Drugs and Alcohol in the Workplace
Factors Contributing to Alcohol and Substance Abuse in the Workplace
Alcohol and drug abuse are one of the greatest factors that cause expensive problems to a business or an industry. These problems range from injuries, fatalities, lost productivity, absenteeism, low employee morale, increase in health care, legal liabilities and theft among others. Alcohol and drug abuse also affect other family members and their work. According to the National Clearinghouse for Alcohol and Drug Information, the losses faced by companies total over $100 billion annually. This figure doesn’t include the pain and suffering caused and which can’t be measured in economic terms. Alcohol and drug abuse are costly both medically and socially affecting both employees and employers. Below are some of the factors that contribute to alcoholism and substance abuse in the workplace.
The culture in the workplace plays a key role in whether alcoholism and drug abuse are allowed, encouraged or discouraged and inhibited. A great part of this culture may depend on the gender mix of the employees. According to research, male-dominated jobs normally create heavy drinking cultures where employees drink in an attempt to show conformity and build solidarity. Consequently, these jobs have higher rates or alcohol and drug-related problems affecting them. Any industry can be affected, but according to research, the industries that are most affected include construction, mining and drilling, maintenance and repair, installation and food service.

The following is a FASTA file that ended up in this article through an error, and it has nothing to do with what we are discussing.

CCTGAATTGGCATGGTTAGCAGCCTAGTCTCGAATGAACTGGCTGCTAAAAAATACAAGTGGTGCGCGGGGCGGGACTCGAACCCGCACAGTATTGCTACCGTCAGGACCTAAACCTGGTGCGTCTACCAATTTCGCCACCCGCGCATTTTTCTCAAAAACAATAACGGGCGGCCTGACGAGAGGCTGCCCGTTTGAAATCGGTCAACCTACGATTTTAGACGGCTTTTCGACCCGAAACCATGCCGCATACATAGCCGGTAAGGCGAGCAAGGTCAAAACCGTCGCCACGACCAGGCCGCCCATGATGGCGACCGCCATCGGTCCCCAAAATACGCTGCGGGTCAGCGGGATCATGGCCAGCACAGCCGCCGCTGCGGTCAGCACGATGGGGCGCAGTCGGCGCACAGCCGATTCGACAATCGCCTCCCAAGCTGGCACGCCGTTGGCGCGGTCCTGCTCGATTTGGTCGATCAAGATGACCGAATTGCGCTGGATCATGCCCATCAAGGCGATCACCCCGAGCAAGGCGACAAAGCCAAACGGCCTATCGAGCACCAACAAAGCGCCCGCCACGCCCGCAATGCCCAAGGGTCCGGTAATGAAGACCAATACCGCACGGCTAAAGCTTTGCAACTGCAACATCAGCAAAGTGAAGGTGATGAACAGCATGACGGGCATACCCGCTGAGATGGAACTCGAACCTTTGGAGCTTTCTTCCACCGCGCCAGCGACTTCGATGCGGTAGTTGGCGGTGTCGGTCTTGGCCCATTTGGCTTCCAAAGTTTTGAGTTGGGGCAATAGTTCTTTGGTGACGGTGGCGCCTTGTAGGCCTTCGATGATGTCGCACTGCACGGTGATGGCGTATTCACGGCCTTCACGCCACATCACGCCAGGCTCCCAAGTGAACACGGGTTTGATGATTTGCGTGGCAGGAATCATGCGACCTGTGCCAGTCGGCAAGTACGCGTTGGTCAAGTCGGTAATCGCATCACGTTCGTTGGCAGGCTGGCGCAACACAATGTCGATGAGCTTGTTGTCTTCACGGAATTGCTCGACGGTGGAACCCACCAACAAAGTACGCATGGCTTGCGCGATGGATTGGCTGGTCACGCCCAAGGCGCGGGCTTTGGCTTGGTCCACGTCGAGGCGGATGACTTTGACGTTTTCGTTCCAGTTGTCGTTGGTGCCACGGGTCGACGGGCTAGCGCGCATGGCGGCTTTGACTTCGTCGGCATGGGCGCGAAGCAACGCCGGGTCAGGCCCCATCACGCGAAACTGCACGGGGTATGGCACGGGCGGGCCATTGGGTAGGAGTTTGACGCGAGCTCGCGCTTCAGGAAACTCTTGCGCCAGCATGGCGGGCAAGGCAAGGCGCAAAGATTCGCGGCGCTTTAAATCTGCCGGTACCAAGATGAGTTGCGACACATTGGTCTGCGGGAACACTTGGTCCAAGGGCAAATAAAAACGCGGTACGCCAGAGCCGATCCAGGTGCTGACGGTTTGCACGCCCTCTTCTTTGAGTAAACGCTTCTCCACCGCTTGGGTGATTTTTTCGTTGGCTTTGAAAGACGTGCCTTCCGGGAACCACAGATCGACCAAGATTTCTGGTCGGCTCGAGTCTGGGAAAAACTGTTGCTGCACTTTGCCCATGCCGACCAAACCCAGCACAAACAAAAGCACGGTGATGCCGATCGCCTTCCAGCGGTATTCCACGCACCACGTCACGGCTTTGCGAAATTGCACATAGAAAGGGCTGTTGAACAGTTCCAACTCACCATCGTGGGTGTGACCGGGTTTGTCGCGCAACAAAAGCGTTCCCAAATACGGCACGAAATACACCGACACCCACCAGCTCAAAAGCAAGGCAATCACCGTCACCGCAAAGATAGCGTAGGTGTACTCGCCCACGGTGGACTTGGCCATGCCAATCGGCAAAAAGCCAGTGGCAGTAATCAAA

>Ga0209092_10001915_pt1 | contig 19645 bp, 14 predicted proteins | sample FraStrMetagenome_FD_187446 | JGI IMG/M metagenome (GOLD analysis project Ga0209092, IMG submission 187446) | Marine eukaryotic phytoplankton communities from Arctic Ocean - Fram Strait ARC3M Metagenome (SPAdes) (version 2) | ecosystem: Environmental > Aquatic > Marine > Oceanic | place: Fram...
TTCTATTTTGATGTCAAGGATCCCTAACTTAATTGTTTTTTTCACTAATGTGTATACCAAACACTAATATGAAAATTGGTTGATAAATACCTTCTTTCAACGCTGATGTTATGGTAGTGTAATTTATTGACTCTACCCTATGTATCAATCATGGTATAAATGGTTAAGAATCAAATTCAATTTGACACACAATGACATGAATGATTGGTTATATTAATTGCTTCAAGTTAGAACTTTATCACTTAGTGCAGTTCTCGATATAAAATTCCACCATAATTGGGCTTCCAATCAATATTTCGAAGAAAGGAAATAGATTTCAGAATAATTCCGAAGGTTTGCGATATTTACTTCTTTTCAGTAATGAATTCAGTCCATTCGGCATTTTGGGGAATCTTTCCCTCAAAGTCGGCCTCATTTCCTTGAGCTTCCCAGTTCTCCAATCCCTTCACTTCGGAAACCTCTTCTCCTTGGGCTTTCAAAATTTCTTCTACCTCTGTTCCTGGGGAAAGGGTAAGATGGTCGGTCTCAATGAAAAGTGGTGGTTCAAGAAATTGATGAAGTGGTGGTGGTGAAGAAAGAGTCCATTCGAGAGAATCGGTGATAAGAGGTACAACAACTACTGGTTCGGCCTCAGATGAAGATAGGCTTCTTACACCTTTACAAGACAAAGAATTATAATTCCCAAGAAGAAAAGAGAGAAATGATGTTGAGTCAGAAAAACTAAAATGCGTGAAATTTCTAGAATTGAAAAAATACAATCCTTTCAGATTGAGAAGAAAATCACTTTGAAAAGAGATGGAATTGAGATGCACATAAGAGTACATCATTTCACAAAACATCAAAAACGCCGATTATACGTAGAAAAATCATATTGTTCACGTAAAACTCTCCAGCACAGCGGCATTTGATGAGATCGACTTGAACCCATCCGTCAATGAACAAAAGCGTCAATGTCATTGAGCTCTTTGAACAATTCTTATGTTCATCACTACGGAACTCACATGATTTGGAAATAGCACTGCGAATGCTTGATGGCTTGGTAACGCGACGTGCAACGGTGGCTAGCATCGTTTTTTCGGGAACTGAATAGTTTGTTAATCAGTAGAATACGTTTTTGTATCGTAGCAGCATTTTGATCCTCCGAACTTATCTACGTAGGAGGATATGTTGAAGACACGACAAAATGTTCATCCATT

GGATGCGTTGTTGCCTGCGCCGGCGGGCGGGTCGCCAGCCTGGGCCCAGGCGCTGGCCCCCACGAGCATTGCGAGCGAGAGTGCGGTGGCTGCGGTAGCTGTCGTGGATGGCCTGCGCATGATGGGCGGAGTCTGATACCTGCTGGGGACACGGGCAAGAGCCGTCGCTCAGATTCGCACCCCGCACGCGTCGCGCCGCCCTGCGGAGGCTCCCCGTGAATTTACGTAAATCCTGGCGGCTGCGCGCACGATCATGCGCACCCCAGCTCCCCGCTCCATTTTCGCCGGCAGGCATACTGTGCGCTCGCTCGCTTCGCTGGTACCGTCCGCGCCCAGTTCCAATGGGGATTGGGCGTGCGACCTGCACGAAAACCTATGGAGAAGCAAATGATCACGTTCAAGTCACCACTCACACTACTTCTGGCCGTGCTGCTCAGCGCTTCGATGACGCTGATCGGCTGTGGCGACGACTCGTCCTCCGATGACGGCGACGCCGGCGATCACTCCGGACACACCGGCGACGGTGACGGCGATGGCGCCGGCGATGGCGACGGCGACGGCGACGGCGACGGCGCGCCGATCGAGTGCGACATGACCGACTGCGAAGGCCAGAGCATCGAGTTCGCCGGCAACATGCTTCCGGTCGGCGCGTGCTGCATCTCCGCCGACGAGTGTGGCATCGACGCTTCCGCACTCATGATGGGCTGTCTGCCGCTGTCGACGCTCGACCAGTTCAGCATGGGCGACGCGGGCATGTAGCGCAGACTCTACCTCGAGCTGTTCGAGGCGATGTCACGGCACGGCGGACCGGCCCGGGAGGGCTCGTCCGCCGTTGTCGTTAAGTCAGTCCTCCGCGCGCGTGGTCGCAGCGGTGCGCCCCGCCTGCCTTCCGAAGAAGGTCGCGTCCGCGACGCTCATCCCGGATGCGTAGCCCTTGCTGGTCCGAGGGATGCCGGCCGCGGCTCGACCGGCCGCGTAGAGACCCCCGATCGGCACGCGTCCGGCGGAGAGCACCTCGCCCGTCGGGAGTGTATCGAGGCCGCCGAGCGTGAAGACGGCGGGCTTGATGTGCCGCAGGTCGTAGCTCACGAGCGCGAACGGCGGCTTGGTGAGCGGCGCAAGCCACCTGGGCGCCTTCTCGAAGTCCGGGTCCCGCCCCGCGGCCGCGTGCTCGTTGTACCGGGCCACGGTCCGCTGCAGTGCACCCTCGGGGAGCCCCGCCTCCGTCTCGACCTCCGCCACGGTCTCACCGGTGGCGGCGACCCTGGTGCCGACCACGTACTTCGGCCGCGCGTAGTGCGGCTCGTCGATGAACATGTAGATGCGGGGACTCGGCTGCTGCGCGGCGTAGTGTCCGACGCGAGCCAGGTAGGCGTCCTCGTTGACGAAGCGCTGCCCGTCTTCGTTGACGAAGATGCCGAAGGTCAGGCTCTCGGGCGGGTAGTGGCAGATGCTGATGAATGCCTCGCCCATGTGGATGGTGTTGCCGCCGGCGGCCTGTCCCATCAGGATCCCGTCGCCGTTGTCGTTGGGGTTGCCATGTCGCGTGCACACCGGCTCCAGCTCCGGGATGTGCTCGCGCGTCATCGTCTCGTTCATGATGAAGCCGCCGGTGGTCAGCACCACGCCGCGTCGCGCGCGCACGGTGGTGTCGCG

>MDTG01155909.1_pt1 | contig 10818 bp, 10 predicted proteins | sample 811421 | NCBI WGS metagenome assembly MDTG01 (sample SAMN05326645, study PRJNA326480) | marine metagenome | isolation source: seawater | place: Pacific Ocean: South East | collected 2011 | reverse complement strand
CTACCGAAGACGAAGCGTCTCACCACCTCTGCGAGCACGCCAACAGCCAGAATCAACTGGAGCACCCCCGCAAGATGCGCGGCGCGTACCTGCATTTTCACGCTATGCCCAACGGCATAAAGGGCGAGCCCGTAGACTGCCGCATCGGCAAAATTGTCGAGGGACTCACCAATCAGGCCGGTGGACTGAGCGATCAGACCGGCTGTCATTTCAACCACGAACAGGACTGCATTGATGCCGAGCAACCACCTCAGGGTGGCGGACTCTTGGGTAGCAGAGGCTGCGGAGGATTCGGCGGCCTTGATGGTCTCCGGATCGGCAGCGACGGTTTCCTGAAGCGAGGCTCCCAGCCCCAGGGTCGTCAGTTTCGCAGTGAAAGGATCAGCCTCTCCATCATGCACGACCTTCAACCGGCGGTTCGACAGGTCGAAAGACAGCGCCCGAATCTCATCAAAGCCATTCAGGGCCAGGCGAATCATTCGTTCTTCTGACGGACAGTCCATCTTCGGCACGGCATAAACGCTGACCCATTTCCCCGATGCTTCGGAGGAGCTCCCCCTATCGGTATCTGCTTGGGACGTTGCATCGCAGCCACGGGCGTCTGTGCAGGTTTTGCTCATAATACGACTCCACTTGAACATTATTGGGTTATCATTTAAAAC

A job that’s stressful, isolating or boring can contribute to alcoholism and drug abuse. Research shows that alcoholism and drug abuse in the workplace is directly related to job autonomy, lack of control over work conditions and products, sexual harassment, disrespectful behaviour, lack of job complexity and verbal and physical aggression.
Alcohol and Drugs Availability
In workplace cultures where alcohol drinking on the job is strictly prohibited, alcoholism and other drug-related cases are very rare. According to a research on workers, they concluded that it was very easy to sneak in alcohol into the place of work, drinking at workstations and during breaks. To avoid this, organisations should strictly prohibit any form of drinking and drug abuse.
Supervision and Casual Drinking
The level of supervision also plays a huge role in this. For example, during the evening shifts when the supervision is reduced, research shows that employees were more likely to drink or use other drugs compared to day shifts when the supervision levels were high. Social drinkers and not the hard-core or heavy drinkers are the ones that lead to lost productivity in the workplace. Most come with a hangover that greatly affects their productivity. To curb this, organisations should establish comprehensive programs to address the issue of alcoholism and drug abuse in the workplace.